Constructing the Digital Universe

April 18, 2006

“Is There a Neutral View on George W. Bush?”

Filed under: Neutrality, Wikipedia — Larry Sanger @ 11:36 pm

Mark Glaser has written an op-ed piece arguing, rather poorly, that "if you open it [any encyclopedia?] up for anyone to edit, you’re asking for anything but neutrality."  His argument appears to be that, since in his opinion the Wikipedia article about George W. Bush is not neutral, therefore Wikipedia is incapable of achieving neutrality, and therefore by implication any Web resource that is open is doomed to bias.  (His article is filed under "citizen journalism" and "wikis".)

This is, of course, a fallacious argument.

Glaser fails to distinguish the policy from Wikipedia's implementation of it.  Neutrality, as I formulated it on behalf of Wikipedia (and the Digital Universe will have a similar policy), requires that information, article topics, everything concerning a topic be presented in a way that all sides (in this case, Bush's detractors and his defenders) can recognize as adequately sympathetic, given that the other sides' views are represented in an equally sympathetic way.  Now, if it is true that the article selection and wording of articles about Bush are sympathetic to Bush-bashers but not Bush-lovers, then Wikipedia is to be criticized for failing to follow its own policy.

But to conclude from this one failure, if it is a failure, that Wikipedia as a whole fails to be neutral is what we call an "overgeneralization."  And to conclude that neutrality is actually impossible from this one case is an even further stretch.  Some people have said that Wikipedia's most aggressive and active participants do push it in one political direction.  Is Glaser committing himself to the claim that all open resources will be similarly pushed?  What if there is an enforceable policy against that?  Surely Glaser isn't saying that no project could have an enforceable policy against neutrality just because Wikipedia doesn't successfully enforce its own policy in all cases?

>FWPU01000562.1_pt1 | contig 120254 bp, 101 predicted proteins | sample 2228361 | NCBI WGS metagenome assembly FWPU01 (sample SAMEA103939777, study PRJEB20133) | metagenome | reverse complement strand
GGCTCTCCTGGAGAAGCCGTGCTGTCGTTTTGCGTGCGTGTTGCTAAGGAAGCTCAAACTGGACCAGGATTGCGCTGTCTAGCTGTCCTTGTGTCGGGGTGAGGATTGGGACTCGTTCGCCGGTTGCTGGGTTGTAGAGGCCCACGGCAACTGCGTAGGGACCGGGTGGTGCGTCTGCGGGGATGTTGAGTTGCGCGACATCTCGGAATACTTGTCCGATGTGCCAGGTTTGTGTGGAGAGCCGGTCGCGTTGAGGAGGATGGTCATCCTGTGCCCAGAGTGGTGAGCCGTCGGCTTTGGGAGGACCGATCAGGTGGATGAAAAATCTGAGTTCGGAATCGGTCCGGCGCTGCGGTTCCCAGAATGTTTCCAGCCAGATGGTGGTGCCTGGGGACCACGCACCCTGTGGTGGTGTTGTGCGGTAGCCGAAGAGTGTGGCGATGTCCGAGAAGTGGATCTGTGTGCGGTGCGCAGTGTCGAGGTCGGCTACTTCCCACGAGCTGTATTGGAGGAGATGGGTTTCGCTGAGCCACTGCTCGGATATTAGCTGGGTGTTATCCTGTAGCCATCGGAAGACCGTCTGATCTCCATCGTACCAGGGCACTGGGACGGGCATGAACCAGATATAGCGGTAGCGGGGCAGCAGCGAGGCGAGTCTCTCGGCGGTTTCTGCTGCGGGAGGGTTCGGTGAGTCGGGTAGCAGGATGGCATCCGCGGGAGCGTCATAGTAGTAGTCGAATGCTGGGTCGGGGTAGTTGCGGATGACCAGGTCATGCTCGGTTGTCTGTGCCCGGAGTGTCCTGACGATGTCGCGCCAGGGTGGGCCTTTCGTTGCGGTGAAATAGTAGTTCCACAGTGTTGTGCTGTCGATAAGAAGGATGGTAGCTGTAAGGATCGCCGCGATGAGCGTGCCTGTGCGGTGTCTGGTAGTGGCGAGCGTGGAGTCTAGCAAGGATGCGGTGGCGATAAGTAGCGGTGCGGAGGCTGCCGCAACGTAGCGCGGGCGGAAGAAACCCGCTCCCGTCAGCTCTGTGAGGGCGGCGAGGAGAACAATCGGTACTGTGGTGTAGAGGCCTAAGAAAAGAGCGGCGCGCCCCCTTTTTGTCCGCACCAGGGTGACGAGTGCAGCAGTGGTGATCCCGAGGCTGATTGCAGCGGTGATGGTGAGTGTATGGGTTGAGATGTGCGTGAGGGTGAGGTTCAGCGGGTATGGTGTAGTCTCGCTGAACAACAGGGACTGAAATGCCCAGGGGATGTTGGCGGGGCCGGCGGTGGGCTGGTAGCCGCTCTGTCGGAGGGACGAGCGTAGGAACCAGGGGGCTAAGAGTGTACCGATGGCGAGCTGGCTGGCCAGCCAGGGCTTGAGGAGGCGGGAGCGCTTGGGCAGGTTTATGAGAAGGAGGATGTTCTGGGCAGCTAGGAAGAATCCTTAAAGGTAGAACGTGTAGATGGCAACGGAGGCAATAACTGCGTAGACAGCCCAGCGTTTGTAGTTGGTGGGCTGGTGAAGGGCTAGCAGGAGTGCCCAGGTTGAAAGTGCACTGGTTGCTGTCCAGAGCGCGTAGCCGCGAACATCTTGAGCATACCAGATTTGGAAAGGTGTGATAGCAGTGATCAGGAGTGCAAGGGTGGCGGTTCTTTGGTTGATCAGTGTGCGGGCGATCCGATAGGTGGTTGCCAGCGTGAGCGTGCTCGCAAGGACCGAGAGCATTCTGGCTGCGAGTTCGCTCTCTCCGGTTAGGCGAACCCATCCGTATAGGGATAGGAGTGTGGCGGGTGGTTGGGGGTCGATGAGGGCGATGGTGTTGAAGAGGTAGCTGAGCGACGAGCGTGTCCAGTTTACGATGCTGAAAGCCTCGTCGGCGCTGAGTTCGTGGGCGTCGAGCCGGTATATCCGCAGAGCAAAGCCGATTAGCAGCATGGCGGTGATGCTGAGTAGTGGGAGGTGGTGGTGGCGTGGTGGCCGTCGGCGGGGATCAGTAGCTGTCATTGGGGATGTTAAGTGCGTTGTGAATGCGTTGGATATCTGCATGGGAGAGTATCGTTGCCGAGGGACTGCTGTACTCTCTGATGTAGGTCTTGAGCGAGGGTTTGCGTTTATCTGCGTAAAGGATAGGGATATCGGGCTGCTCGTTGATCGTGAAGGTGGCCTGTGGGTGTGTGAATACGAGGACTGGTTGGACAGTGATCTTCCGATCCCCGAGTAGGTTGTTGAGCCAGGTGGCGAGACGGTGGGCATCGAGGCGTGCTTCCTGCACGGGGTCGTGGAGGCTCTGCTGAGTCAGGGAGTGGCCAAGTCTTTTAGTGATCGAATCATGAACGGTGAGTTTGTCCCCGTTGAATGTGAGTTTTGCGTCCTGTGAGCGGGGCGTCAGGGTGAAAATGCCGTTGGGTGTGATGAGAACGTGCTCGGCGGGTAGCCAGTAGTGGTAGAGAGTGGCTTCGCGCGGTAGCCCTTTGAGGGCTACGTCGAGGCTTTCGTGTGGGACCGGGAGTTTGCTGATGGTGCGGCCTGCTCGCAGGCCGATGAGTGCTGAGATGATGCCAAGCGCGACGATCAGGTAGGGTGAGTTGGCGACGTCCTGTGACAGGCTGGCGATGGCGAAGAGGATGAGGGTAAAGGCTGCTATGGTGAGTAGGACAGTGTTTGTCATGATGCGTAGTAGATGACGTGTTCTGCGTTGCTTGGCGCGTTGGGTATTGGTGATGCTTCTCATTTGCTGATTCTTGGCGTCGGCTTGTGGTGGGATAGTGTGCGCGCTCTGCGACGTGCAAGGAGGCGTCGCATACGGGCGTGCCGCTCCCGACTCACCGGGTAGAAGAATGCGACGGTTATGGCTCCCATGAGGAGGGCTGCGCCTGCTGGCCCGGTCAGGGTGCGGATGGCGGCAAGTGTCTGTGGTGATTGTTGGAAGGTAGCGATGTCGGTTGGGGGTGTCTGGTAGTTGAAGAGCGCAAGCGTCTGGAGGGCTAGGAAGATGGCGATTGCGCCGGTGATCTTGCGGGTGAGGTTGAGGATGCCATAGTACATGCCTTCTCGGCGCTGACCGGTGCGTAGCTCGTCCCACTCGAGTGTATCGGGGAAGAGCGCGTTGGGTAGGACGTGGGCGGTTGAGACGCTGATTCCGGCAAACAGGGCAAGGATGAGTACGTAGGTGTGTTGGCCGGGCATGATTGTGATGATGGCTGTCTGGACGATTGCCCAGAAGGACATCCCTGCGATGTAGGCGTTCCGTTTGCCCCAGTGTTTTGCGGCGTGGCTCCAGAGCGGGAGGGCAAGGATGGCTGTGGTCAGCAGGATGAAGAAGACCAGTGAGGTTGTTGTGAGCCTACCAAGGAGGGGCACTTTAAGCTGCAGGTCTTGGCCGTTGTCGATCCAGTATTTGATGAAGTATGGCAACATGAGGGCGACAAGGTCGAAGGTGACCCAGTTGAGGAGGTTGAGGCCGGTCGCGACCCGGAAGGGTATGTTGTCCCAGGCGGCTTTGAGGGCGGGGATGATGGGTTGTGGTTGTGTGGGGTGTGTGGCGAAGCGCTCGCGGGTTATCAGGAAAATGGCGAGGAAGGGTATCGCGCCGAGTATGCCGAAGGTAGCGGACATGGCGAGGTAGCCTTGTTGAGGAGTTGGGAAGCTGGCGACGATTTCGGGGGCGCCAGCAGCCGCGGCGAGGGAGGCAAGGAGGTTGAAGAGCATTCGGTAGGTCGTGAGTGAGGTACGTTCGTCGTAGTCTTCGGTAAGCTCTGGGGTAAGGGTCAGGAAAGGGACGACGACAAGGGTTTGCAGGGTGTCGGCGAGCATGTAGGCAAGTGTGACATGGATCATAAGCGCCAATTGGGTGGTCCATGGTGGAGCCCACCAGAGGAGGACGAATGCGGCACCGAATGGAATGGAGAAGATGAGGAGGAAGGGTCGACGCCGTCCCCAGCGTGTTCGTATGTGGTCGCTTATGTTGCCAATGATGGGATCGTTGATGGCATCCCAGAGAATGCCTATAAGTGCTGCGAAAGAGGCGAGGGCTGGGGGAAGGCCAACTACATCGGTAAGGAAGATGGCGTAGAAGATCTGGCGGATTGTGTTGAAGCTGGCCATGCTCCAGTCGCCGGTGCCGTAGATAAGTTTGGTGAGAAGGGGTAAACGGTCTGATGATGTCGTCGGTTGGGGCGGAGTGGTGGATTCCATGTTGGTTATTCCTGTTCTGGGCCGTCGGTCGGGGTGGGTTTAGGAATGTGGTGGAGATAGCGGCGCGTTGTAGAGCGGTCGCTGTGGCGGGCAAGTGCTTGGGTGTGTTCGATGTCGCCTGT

Of course, what makes Glaser's column interesting is the suggestion that he has given some good reason to think that neutrality, in the sense defined by Wikipedia, is either impossible or not a worthy aim (perhaps because it's impossible?).  As a philosopher, I would be very interested to read an actual argument that supports that conclusion, but Glaser has not offered one.  He has simply offered innuendo.

To make matters worse, at the end of the post, he says: "What do you think? Is there a way to explain the life and times of George W. Bush with a neutral point of view? Point us the way."  The implication here seems to be that the burden rests on those who believe that it is possible to represent a debate fairly–in a way that all sides can regard as fair–without actually taking a side.  But surely the burden does not rest on those people, because anyone can find zillions of perfectly neutral articles in Wikipedia and in a host of other sources.  Neutrality is possible.  It is, however, an art that requires practice and a deep understanding of rhetoric and the subject matter.  It's hard to get right.  That doesn't mean that it isn't worth the old college try.  Suggesting, as Glaser seems to be doing, that it is impossible for an open project to achieve neutrality "and perhaps misguided" will actually excuse people who do write unfair, biased prose.  Back when I was in charge of Wikipedia, I often dealt with people who criticized Wikipedia's neutrality policy as impossible and then proceeded to write egregiously biased entries.  Surely Glaser doesn't want to encourage that sort of person?


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